While both open-cell and closed-cell spray foam insulation are proven and effective commercial solutions, each product has its own unique set of qualities and is more suited to certain applications. Armed with this knowledge, specifiers can make better educated decisions when it comes to product selection.
A typical 0.5 lb per cubic foot light density open-cell product, like Icynene’s Classic, forms into a soft and flexible, yet air tight seal, and therefore accommodates a building’s normal structural movement and shifting over time. As a vapor permeable application, it supports bi-directional assembly drying and provides better sound absorption than its closed cell counterpart. Open cell is also a lower cost product and uses an eco-friendly water-based blowing agent for application.
For example, in Marine Zones 4 and 5 and above, ICC codes require Class I (less than 0.1 perms) or Class II (between 0.1 and 1.0 perms) vapor retarders on the interior side of framed walls. While closed cell meets the requirements of Class II vapor retarders, open cell would require a separate vapor retarder.
As a side point regarding open cell, a 6 mil poly vapor retarder is commonly used with fiberglass insulation materials. However, the application of the poly material can be time-consuming since it requires stapling and cannot cover electrical outlets. Consequently, the use of vapor retarder paint directly over the insulation surface is recommended.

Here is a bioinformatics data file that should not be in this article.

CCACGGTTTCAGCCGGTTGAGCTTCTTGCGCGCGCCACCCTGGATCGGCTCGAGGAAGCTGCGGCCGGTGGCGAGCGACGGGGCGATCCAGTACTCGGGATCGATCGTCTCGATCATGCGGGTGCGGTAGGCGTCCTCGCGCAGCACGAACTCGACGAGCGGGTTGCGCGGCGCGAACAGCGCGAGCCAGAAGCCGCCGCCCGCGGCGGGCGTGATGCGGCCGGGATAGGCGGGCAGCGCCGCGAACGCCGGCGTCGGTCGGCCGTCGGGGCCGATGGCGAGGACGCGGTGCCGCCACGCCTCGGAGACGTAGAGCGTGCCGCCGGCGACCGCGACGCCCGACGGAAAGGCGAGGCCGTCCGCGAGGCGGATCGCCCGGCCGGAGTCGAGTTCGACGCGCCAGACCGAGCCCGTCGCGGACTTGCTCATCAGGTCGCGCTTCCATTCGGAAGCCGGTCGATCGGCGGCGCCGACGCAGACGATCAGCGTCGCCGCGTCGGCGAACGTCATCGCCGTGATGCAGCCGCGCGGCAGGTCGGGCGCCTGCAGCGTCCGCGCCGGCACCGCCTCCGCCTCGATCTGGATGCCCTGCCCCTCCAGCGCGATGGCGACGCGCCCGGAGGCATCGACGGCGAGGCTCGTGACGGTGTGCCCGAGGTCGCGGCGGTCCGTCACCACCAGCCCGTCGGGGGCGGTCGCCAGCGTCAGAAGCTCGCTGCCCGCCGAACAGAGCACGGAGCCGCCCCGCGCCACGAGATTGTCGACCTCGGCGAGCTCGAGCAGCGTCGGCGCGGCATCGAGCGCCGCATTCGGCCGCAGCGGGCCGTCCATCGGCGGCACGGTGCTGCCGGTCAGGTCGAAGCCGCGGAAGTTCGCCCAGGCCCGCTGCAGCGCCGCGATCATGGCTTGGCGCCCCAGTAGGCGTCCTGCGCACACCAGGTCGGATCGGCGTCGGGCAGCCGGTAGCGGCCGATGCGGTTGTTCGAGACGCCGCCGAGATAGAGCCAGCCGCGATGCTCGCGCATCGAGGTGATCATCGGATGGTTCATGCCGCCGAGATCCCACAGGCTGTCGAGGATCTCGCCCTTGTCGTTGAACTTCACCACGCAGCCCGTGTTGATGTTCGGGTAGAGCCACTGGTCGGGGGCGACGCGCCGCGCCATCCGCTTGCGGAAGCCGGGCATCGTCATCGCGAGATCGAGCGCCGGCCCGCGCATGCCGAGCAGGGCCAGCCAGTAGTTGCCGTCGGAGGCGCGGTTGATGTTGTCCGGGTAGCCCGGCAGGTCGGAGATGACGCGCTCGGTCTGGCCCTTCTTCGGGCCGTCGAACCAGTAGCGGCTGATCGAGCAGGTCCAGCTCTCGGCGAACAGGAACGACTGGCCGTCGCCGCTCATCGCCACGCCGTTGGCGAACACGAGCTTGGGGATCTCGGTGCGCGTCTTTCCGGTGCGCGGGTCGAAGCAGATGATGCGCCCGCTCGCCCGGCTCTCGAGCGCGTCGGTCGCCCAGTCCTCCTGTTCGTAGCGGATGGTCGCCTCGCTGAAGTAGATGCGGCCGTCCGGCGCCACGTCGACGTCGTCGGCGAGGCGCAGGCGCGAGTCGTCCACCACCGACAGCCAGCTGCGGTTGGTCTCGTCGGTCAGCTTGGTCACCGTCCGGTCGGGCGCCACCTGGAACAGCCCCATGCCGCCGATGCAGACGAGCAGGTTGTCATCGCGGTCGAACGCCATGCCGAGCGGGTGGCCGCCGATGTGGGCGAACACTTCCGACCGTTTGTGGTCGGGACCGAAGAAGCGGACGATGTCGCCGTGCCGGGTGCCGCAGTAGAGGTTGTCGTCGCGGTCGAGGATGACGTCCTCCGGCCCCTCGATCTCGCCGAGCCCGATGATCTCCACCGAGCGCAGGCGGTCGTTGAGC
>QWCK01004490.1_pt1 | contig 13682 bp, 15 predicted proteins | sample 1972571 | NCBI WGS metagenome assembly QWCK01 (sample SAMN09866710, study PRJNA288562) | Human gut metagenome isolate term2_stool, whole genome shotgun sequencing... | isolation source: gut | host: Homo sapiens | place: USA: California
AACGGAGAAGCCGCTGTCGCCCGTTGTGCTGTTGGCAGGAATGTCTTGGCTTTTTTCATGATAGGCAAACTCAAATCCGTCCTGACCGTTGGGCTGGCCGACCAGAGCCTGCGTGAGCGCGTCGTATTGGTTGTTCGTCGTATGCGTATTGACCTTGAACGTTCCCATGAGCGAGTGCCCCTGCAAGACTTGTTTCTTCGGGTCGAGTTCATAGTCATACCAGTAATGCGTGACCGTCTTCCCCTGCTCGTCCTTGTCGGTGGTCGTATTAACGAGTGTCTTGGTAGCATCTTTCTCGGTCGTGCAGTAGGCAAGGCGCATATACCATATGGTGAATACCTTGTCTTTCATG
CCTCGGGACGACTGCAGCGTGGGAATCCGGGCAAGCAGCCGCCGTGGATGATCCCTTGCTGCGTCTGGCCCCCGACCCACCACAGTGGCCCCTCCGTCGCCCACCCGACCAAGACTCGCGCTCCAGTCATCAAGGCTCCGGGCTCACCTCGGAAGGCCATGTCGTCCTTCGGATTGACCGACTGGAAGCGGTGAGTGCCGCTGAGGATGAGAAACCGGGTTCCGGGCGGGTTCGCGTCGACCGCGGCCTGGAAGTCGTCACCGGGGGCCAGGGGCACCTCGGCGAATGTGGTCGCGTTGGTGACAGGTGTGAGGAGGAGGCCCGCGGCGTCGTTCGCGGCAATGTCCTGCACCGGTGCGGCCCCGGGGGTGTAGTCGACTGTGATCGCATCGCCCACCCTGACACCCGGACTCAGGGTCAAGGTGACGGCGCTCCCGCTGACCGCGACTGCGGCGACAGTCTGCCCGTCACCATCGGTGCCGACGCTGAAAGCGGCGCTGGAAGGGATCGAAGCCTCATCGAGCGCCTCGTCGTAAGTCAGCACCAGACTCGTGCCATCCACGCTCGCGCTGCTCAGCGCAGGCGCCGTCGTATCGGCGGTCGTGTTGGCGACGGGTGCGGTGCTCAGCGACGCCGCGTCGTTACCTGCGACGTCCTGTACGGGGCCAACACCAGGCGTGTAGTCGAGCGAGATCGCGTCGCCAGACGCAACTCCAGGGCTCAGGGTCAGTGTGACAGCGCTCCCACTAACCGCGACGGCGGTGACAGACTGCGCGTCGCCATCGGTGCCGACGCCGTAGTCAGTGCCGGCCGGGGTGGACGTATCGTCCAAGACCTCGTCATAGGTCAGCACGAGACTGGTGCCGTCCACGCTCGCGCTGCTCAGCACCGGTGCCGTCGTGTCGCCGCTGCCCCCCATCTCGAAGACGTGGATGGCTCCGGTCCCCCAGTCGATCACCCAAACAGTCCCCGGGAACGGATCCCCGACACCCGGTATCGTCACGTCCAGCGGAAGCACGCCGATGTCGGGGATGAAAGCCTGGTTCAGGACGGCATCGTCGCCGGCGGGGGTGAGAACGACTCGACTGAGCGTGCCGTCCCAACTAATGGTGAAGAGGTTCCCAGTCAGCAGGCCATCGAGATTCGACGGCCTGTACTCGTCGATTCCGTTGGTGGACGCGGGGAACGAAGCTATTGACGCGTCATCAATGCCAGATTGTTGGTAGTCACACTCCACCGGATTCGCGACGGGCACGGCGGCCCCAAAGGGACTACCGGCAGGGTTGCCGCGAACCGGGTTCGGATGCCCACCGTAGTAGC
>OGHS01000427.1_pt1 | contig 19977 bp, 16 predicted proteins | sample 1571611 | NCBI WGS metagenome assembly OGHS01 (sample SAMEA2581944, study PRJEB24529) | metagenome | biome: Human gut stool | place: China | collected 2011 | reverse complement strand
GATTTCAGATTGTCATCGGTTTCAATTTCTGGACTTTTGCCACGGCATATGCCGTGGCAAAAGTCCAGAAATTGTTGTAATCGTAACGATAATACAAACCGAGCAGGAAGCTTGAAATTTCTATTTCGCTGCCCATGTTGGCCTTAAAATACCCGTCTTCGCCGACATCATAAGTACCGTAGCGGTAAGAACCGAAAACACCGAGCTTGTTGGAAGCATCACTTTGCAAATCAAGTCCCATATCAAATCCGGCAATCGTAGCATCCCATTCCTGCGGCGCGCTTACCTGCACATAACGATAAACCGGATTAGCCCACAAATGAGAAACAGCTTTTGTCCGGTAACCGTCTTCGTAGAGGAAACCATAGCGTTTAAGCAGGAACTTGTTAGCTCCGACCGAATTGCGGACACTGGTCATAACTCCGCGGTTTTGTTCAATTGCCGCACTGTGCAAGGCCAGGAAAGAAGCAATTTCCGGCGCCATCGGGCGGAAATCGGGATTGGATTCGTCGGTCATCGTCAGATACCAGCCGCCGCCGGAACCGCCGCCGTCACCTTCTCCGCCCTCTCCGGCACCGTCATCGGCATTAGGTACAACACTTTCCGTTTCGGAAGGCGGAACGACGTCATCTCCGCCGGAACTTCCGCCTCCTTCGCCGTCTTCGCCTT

Another important rule of thumb for open vs. closed cell is the fact that open cell is limited to interior applications whereas closed cell can be installed on the building’s exterior as well (in many situations).
While these are some general guidelines, each project must be evaluated by its own unique set of requirements, including climate, budget, and performance requirements.
* R means resistance to heat flow. The higher the R-value, the greater the insulating power. Compare insulation R-values before you buy. There are other factors to consider. The amount of insulation you need depends mainly on the climate you live in. Also, your fuel savings from insulation will depend upon the climate, the type and size of your house, the amount of insulation already in your house, and your fuel use patterns and family size. If you buy too much insulation, it will cost you more than what you'll save on fuel. To get the marked R-value, it is essential that this insulation be installed properly.